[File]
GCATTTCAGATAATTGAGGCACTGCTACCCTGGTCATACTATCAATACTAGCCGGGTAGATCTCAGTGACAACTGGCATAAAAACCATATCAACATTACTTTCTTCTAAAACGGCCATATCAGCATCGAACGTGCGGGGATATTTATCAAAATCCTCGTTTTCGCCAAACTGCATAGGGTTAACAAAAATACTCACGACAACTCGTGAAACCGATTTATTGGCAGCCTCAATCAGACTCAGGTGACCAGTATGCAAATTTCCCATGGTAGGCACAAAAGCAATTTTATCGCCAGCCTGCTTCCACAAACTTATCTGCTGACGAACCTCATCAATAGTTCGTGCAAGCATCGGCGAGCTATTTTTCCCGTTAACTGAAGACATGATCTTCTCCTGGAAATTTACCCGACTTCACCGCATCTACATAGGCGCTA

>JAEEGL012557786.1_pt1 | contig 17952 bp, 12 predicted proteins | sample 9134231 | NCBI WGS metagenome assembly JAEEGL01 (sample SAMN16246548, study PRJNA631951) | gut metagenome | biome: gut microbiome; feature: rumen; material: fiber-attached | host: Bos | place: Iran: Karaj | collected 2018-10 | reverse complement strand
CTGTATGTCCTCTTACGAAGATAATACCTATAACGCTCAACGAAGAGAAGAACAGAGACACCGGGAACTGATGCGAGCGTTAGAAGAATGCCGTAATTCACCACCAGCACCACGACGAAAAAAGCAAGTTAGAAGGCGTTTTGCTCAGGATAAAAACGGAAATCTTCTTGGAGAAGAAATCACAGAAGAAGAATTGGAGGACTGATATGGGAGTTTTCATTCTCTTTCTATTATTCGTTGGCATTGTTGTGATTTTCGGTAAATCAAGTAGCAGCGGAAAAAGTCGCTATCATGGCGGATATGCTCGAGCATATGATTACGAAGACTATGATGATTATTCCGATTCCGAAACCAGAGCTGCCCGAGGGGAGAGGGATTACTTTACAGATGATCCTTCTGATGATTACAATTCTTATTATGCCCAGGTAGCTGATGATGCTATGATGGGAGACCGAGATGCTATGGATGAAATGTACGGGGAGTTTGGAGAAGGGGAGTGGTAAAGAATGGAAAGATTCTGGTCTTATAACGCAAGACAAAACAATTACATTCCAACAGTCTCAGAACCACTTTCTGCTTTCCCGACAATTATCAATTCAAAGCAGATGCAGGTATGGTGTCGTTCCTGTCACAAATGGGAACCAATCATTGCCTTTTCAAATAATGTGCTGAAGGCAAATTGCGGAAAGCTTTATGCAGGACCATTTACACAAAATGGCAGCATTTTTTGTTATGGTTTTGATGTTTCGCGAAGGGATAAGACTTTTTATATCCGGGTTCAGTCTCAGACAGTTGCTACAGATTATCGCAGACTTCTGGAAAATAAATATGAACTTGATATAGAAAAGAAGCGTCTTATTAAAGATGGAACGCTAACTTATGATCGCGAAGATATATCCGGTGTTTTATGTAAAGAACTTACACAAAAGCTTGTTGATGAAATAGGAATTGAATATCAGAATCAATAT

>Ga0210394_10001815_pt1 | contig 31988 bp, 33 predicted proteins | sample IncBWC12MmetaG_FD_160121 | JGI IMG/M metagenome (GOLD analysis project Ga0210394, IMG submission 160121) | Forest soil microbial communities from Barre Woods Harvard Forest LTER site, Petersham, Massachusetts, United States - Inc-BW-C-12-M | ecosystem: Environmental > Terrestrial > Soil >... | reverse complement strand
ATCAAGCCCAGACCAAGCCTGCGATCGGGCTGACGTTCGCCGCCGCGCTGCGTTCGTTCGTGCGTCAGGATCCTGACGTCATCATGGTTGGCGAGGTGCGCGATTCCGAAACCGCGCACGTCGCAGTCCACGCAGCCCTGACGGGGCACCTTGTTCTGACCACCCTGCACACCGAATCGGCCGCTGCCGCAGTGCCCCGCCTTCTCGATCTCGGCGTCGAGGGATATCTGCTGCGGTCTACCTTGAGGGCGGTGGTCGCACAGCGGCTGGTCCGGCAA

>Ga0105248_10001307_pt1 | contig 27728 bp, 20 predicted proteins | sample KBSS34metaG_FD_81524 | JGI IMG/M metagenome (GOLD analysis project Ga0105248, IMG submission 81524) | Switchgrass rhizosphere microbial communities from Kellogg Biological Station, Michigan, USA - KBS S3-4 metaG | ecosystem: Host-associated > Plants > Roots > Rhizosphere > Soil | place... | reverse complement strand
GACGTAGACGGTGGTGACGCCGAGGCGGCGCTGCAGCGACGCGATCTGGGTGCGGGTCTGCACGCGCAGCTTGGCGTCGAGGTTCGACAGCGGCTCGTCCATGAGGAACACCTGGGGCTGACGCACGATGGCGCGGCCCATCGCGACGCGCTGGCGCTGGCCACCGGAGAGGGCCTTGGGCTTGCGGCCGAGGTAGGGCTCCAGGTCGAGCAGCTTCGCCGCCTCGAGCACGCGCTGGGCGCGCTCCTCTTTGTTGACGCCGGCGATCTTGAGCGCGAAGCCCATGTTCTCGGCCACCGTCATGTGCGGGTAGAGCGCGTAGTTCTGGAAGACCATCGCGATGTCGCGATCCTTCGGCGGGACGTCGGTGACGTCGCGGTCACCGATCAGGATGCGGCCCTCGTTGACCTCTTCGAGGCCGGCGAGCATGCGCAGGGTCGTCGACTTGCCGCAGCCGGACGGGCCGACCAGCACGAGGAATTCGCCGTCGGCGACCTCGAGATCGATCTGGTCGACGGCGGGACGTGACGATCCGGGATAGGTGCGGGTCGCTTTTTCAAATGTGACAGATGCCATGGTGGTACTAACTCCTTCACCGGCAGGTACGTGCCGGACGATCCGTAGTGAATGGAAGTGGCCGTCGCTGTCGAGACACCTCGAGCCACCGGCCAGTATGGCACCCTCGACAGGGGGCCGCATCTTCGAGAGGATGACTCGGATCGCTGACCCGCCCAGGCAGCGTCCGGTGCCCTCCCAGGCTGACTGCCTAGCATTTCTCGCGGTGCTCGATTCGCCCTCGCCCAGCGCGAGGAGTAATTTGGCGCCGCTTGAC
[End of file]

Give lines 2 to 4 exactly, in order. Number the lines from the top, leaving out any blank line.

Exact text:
>JAEEGL012557786.1_pt1 | contig 17952 bp, 12 predicted proteins | sample 9134231 | NCBI WGS metagenome assembly JAEEGL01 (sample SAMN16246548, study PRJNA631951) | gut metagenome | biome: gut microbiome; feature: rumen; material: fiber-attached | host: Bos | place: Iran: Karaj | collected 2018-10 | reverse complement strand
CTGTATGTCCTCTTACGAAGATAATACCTATAACGCTCAACGAAGAGAAGAACAGAGACACCGGGAACTGATGCGAGCGTTAGAAGAATGCCGTAATTCACCACCAGCACCACGACGAAAAAAGCAAGTTAGAAGGCGTTTTGCTCAGGATAAAAACGGAAATCTTCTTGGAGAAGAAATCACAGAAGAAGAATTGGAGGACTGATATGGGAGTTTTCATTCTCTTTCTATTATTCGTTGGCATTGTTGTGATTTTCGGTAAATCAAGTAGCAGCGGAAAAAGTCGCTATCATGGCGGATATGCTCGAGCATATGATTACGAAGACTATGATGATTATTCCGATTCCGAAACCAGAGCTGCCCGAGGGGAGAGGGATTACTTTACAGATGATCCTTCTGATGATTACAATTCTTATTATGCCCAGGTAGCTGATGATGCTATGATGGGAGACCGAGATGCTATGGATGAAATGTACGGGGAGTTTGGAGAAGGGGAGTGGTAAAGAATGGAAAGATTCTGGTCTTATAACGCAAGACAAAACAATTACATTCCAACAGTCTCAGAACCACTTTCTGCTTTCCCGACAATTATCAATTCAAAGCAGATGCAGGTATGGTGTCGTTCCTGTCACAAATGGGAACCAATCATTGCCTTTTCAAATAATGTGCTGAAGGCAAATTGCGGAAAGCTTTATGCAGGACCATTTACACAAAATGGCAGCATTTTTTGTTATGGTTTTGATGTTTCGCGAAGGGATAAGACTTTTTATATCCGGGTTCAGTCTCAGACAGTTGCTACAGATTATCGCAGACTTCTGGAAAATAAATATGAACTTGATATAGAAAAGAAGCGTCTTATTAAAGATGGAACGCTAACTTATGATCGCGAAGATATATCCGGTGTTTTATGTAAAGAACTTACACAAAAGCTTGTTGATGAAATAGGAATTGAATATCAGAATCAATAT

>Ga0210394_10001815_pt1 | contig 31988 bp, 33 predicted proteins | sample IncBWC12MmetaG_FD_160121 | JGI IMG/M metagenome (GOLD analysis project Ga0210394, IMG submission 160121) | Forest soil microbial communities from Barre Woods Harvard Forest LTER site, Petersham, Massachusetts, United States - Inc-BW-C-12-M | ecosystem: Environmental > Terrestrial > Soil >... | reverse complement strand